Interestingly, the percentage of commercial women pilots is half of the percentage of female boat captains and operators (8.2%), a quarter of the percentage of female police and sheriff’s patrol officers (15%), and about one eighth of the percentage of female doctors and surgeons (31.8%).
Cost issues apply equally to male and female pilot candidates
Why such slow progress? The cost of training is often advanced as the culprit. The facts. The cost of a flight training lesson in a 2-seat airplane with fuel and instructor has not increased tremendously over the decades. Such flight lesson used to cost between $10 and $15 ($73-$110 in 2010 dollars) in 1960, between $20 and $25 ($115-$143 in 2010 dollars) in 1970, and between $30 and $35 ($85-$100 in 2010 dollars) in 1980, a cost low that was maintained until recently. Today, a lesson in a similar airplane averages between $130 and $160 (chart – Cost of Flying 1960-2010).
There are other cost factors that could explain the lack of significant progress. In 1960, a new Cessna 172 cost $9,450 ($69,412 in 2010 dollars) or 3.6 times the average cost of a new car. In 2010, the same Cessna 172 cost $269,500 or 9.2 times the average cost of a new car (table – Pilot Population Growth & Cost of Flying 1960-2010).
Regardless of the potential effect of cost factors, cost issues apply equally to male and female pilot candidates. The number of women earning $100,000 or more annually has tripled in the last 10 years alone. In 2010, over 1.4 million women were making $100,000 or more annually and over 1.1 million women were millionaires. How can we justify the low number of women pilots by cost alone?
People do not undertake activities or careers that they do not believe they can be successful at
A 2004 study by S.J. Correll titled “Constraints into preferences: gender, status, and emerging career aspirations” might produce a better explanation. During the study, when women were told that men were typically better at completing a given task, they assess themselves as worse than average while men would assess themselves as better than average. A self-fulfilling prophecy. On the other hand, when women were told that they were as competent as men at completing a given task, they assessed themselves as average and so did men (bar graph – Self Assessment).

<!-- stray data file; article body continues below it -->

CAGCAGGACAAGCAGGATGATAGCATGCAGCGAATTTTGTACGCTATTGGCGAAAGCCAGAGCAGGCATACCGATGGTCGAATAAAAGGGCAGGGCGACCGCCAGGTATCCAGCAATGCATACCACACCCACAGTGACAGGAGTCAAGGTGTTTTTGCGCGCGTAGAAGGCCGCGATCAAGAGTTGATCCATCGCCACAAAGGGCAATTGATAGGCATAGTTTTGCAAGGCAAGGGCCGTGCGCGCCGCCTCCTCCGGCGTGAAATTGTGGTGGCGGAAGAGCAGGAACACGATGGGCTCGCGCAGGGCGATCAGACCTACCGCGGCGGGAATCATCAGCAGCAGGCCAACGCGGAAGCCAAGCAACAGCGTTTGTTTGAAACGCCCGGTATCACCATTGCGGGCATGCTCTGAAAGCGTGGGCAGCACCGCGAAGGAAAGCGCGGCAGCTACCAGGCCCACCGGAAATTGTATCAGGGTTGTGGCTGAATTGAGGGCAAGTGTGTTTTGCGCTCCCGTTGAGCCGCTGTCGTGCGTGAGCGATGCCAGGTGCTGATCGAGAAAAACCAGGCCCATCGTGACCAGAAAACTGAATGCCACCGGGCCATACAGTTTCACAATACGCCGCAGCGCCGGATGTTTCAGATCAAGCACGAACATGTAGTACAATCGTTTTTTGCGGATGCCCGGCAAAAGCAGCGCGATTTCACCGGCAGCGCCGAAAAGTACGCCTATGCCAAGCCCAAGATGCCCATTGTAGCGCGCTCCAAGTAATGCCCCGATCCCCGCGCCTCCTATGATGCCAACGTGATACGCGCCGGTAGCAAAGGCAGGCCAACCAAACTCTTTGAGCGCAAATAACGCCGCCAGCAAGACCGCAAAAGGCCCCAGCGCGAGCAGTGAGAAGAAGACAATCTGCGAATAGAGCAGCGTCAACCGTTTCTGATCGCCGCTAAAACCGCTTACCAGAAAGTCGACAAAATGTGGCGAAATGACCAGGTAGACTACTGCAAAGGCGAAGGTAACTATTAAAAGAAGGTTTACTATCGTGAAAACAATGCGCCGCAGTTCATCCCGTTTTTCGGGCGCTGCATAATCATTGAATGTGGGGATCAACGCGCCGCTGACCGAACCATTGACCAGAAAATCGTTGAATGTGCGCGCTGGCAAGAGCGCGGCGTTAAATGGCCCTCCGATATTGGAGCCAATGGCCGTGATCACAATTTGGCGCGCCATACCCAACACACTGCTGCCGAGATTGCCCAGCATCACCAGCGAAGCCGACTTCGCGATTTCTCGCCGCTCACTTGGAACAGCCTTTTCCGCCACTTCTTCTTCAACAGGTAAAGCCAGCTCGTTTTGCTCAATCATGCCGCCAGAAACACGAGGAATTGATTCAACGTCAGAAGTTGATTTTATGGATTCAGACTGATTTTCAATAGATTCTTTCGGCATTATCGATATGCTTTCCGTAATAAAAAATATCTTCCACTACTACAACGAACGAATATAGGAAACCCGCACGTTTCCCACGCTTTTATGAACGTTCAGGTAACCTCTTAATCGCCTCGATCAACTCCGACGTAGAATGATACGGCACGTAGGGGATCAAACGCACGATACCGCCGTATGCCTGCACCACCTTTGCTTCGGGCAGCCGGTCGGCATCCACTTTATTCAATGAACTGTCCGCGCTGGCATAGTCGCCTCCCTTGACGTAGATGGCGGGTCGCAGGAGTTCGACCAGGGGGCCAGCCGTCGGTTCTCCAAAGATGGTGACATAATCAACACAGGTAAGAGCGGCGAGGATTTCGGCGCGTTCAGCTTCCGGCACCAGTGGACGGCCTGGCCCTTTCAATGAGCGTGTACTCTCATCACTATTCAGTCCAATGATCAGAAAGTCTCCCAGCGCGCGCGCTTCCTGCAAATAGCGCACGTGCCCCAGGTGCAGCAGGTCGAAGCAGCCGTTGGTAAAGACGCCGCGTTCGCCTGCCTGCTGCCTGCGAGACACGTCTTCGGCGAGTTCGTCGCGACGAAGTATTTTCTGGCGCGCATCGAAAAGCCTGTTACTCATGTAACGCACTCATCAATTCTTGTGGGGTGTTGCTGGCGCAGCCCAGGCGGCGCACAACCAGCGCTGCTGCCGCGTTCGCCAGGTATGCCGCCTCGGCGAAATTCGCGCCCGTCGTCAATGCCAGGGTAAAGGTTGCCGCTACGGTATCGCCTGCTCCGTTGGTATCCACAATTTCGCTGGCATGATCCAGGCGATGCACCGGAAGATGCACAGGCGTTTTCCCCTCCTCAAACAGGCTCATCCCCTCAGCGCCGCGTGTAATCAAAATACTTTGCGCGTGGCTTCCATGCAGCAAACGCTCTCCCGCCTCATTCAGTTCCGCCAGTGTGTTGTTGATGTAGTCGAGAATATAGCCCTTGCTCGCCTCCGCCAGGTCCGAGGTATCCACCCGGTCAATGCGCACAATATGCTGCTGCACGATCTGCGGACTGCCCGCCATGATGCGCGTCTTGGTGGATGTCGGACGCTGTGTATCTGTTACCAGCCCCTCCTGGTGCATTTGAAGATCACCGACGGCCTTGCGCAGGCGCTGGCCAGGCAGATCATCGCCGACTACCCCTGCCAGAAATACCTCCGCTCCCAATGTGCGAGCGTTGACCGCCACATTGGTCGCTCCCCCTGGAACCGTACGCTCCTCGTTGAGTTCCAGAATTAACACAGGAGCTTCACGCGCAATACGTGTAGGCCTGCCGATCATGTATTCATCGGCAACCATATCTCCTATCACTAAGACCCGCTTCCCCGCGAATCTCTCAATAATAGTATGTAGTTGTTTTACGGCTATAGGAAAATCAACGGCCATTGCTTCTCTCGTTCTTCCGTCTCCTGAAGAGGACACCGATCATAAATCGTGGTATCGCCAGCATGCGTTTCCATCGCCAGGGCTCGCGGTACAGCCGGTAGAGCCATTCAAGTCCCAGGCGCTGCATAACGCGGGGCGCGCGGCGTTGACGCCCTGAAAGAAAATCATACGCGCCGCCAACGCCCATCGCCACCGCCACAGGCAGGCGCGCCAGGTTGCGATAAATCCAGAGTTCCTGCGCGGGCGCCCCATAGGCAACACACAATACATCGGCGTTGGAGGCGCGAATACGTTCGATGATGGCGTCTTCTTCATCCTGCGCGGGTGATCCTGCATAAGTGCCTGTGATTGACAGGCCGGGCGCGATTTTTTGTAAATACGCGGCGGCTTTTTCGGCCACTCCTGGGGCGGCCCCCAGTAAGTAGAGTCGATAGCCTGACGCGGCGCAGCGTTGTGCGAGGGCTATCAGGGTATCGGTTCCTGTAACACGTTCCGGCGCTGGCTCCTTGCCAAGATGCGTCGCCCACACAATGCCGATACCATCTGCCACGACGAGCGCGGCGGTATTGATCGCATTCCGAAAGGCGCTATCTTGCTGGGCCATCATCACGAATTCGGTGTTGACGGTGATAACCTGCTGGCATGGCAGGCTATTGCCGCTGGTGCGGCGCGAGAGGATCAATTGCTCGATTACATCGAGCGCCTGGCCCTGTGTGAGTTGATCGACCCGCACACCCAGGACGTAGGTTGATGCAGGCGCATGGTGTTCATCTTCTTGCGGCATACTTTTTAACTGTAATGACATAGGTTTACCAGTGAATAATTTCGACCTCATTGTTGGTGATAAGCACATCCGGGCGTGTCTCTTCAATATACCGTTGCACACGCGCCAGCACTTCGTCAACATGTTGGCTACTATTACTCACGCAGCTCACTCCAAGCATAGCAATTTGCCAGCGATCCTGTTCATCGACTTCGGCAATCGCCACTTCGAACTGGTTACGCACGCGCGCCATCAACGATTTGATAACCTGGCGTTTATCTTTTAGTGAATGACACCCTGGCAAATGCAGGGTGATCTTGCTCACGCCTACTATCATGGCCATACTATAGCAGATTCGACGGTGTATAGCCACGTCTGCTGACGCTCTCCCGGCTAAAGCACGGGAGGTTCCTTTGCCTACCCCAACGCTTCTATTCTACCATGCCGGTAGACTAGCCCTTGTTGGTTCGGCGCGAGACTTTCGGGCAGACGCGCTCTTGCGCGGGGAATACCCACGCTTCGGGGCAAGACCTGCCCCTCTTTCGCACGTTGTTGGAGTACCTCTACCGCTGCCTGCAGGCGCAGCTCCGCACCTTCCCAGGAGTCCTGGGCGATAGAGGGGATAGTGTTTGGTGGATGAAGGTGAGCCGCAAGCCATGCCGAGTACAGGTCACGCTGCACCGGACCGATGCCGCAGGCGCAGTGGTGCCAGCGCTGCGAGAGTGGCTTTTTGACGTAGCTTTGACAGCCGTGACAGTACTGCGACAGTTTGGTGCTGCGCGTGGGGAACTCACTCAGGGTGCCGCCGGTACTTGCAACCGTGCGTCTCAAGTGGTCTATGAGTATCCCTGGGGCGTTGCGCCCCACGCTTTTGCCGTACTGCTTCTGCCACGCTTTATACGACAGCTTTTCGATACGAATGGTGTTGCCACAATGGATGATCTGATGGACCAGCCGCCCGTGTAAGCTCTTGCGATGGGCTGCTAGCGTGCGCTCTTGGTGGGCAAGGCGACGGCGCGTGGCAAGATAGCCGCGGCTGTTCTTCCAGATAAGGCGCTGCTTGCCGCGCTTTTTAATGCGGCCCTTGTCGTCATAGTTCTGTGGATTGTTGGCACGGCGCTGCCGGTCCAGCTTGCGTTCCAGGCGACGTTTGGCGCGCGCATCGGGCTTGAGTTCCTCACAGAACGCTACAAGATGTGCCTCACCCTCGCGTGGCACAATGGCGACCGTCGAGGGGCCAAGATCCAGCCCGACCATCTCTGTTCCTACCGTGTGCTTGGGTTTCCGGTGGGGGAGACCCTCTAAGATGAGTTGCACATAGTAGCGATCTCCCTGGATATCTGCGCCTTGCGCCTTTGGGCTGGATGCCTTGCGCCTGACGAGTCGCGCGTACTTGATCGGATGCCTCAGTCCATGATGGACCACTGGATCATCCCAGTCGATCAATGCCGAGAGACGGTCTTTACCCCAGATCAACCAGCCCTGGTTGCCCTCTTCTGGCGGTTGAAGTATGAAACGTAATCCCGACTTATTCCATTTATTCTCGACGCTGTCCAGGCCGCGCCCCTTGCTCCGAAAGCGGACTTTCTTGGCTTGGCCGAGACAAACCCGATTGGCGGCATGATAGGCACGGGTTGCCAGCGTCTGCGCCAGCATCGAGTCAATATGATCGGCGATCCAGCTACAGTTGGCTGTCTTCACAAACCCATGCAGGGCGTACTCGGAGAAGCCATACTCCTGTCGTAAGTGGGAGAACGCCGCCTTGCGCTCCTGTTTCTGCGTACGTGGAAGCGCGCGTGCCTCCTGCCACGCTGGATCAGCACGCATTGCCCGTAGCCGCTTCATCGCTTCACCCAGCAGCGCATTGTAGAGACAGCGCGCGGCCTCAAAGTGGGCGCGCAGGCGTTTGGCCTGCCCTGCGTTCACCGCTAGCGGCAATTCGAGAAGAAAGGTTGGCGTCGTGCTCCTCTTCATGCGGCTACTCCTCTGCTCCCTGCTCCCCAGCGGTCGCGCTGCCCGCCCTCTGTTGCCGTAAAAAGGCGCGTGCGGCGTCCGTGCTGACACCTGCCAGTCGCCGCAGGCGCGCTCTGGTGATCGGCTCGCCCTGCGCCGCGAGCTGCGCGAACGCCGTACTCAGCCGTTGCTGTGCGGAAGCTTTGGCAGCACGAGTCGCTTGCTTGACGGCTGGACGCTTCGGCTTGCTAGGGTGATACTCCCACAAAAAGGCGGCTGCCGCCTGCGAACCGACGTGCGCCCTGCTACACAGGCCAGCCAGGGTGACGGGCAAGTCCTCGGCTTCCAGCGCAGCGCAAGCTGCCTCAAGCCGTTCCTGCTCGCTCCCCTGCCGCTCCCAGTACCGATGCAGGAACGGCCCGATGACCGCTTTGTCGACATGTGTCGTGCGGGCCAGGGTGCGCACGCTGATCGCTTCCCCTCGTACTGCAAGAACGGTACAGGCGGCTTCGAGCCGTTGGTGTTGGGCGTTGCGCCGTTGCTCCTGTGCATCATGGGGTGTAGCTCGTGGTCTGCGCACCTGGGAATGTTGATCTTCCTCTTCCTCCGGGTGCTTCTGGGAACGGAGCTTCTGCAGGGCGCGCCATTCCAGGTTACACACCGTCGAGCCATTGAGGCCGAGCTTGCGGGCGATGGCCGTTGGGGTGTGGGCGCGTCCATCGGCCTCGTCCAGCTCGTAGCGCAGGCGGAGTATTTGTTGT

The study also addressed the perception of success. When women were told that men were typically better at completing a given task, they perceived that a score of 89% was necessary to convince them that they had a high ability at the task, while men felt that a score of 79% would prove that they had a high ability. When told that men and women were equally competent at the task, both men and women felt that a score of about 83% would convince them that they had a high ability (bar graph – Perception of Standards).
This study highlighted the power of perception. Aviation has traditionally been presented as an activity in which men naturally excel. People do not undertake activities or careers that they do not believe they can be successful at. As a result, qualified women are less likely to consider flying than their male peers.
The flight training environment is a barrier for women
Despite the cost and perception challenges, women do come to the airport with the intention of learning to fly. Since 1980, more than 11% of student pilots have been women, yet the number of women pilots holding other-than-student pilot certificates has remained steady. This fact points to another barrier to women’s success in aviation: the flight training environment (chart – All Students).